n 1747, he (Johnathan Edwards) joined the movement started in Scotland called the “concert in prayer,” and in the same year published An Humble Attempt to Promote Explicit Agreement and Visible Union of God’s People in Extraordinary Prayer for the Revival of Religion and the Advancement of Christ’s Kingdom on Earth. In 1749, he published a memoir of David Brainerd who had lived with his family for several months and had died at Northampton in 1747. Brainerd had been constantly attended by Edwards’s daughter Jerusha, to whom he was rumored to have been engaged to be married, though there is no surviving evidence of this. In the course of elaborating his theories of conversion, Edwards used Brainerd and his ministry as a case study, making extensive notes of his conversions and confessions. (Taken from a Wikipedia article)…
My Dear David:
I write this letter to crystallize my thoughts on what it has meant to be acquainted with you. Of course our dear Jerusha ministers to your every need bedside, as best she can. She has great affection for you, and this is a rare treasure, my Son in the faith. Lord allow the day when you will have regained your vigour and faculties; that perhaps a deeper attachment might be explored.
But in these days you drift in and out, and conversation is sparse. This letter speaks my heart for disclosure at the appropriate moment. You have told us, and your Journals particularize, the adventures in the wild with your native brothers and sisters. So often without a place to set your head, as was the case with our Lord. Riding through heat or rain. Living on bannock, fiddleheads, wild berries and tubers. Talking, preaching, joking, dreaming with your faithful horse. Occasionally with Moses when a circuit has been pre-planned for his interpretation to the Indians.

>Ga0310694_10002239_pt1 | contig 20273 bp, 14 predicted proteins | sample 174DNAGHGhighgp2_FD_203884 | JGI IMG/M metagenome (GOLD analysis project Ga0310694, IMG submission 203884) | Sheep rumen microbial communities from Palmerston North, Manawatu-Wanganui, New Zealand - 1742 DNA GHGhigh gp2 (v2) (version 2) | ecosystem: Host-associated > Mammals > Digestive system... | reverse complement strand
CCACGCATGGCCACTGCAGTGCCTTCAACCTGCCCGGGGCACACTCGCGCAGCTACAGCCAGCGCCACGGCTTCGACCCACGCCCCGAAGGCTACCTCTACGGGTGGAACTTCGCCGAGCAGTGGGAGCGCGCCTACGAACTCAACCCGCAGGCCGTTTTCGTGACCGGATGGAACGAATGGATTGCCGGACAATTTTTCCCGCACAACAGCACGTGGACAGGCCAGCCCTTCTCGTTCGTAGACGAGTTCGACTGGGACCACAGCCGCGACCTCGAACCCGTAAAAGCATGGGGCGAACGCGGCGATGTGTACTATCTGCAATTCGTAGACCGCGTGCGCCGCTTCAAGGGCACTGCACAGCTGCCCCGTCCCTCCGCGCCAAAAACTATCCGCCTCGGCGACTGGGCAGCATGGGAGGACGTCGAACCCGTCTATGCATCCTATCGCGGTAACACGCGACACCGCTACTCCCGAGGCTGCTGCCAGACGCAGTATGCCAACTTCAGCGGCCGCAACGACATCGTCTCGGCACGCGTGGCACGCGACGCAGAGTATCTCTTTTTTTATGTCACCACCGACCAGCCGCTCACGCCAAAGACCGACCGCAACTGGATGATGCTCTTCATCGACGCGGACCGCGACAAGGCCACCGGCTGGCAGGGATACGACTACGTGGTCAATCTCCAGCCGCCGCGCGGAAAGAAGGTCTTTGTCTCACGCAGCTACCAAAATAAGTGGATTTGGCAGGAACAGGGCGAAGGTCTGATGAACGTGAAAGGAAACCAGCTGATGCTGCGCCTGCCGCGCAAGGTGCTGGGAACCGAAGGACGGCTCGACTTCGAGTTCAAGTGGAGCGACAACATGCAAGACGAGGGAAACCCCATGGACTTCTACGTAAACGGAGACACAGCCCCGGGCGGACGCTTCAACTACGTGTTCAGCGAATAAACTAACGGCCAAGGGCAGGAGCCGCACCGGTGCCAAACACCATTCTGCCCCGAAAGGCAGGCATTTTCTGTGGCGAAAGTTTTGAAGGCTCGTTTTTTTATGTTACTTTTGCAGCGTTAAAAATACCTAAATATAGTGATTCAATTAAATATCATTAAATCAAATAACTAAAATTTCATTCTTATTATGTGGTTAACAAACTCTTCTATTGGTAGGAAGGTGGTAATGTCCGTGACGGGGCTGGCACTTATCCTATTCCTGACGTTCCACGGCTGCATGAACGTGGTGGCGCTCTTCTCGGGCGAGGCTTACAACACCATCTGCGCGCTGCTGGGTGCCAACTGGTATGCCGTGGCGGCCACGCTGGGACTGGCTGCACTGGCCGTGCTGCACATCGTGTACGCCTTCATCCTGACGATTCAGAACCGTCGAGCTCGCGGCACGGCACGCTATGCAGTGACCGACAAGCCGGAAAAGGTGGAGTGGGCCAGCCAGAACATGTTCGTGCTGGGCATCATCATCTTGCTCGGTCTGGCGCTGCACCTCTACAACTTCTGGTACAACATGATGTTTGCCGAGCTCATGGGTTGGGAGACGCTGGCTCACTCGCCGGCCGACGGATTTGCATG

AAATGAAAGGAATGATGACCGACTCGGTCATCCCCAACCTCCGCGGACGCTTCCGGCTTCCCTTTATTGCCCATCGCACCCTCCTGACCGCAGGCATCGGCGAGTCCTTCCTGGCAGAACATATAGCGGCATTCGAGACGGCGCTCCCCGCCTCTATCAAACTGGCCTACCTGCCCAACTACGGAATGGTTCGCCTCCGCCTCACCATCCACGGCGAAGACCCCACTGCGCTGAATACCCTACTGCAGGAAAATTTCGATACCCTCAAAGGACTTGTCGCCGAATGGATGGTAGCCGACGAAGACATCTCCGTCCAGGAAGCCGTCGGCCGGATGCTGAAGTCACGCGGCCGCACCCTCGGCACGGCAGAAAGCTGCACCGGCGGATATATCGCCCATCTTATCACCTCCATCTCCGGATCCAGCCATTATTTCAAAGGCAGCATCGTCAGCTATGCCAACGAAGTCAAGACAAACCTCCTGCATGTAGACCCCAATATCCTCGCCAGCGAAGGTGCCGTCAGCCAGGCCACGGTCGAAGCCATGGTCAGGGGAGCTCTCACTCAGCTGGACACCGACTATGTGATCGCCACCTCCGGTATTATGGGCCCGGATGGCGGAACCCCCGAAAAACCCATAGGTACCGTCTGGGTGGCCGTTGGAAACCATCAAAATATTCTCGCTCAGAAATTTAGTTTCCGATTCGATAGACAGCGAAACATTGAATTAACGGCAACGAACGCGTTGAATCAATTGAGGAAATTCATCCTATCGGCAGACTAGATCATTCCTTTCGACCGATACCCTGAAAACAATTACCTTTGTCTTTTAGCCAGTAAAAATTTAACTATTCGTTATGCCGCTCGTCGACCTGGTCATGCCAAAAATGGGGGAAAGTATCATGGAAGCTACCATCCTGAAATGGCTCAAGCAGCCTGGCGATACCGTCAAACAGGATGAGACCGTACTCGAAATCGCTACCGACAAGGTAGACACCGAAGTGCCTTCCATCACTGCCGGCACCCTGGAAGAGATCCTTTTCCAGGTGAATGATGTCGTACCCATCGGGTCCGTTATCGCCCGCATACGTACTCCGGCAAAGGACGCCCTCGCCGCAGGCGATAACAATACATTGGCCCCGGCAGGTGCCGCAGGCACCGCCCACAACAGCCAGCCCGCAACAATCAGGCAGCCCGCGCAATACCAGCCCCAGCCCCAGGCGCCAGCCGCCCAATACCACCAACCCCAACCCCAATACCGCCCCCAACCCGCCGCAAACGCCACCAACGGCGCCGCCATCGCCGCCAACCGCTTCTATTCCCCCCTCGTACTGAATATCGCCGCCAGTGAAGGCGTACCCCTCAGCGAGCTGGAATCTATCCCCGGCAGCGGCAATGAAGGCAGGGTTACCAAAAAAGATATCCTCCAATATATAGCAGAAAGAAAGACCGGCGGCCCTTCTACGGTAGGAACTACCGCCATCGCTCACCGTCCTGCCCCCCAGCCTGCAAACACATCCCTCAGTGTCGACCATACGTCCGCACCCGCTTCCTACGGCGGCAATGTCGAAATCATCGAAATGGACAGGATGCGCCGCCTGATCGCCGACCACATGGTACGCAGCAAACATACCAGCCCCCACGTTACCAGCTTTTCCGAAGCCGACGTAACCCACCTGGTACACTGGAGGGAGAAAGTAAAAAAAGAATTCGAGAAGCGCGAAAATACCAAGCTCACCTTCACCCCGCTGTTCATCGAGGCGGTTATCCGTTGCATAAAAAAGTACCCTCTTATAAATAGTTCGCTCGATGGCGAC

I would like to meet that man; learn of his former life; hear of the urgings of conviction; learn what testimony of yours hit the mark, or just as likely some extraordinary supernatural move to the inner man.
David, I do not mean to puff you up. I know of the hazards in that. But friend, your intense hunger to go to the remote, to bear with constraints and the elements, to battle with superstition and child-like stubbornness; to give the Good Gospel Report and little else, has moved me in indescribable ways, first with shame and then with challenge.
You have struggled with melancholy and you have allowed your mission and prayers to be the balm.
I intend with your permission to extend your notes to a much wider circle. Pastors and mature Christians will be thrilled with scenes of the raw wilderness and of the unsophisticated response of your friends of the forest.
I think of James’ words about the prayer of faith for the sick, and I assure you Brother that this family pours out many on your behalf. Until you recover and we happily discuss these measures at greater length, I remain
Your faithful servant and friend in Christ, Johnathan
(Note: This letter is a piece of historical fiction surrounding the care of missionary David Brainerd at Northampton shortly before his death on October 9, 1747 from consumption and asthma in his thirtieth year. )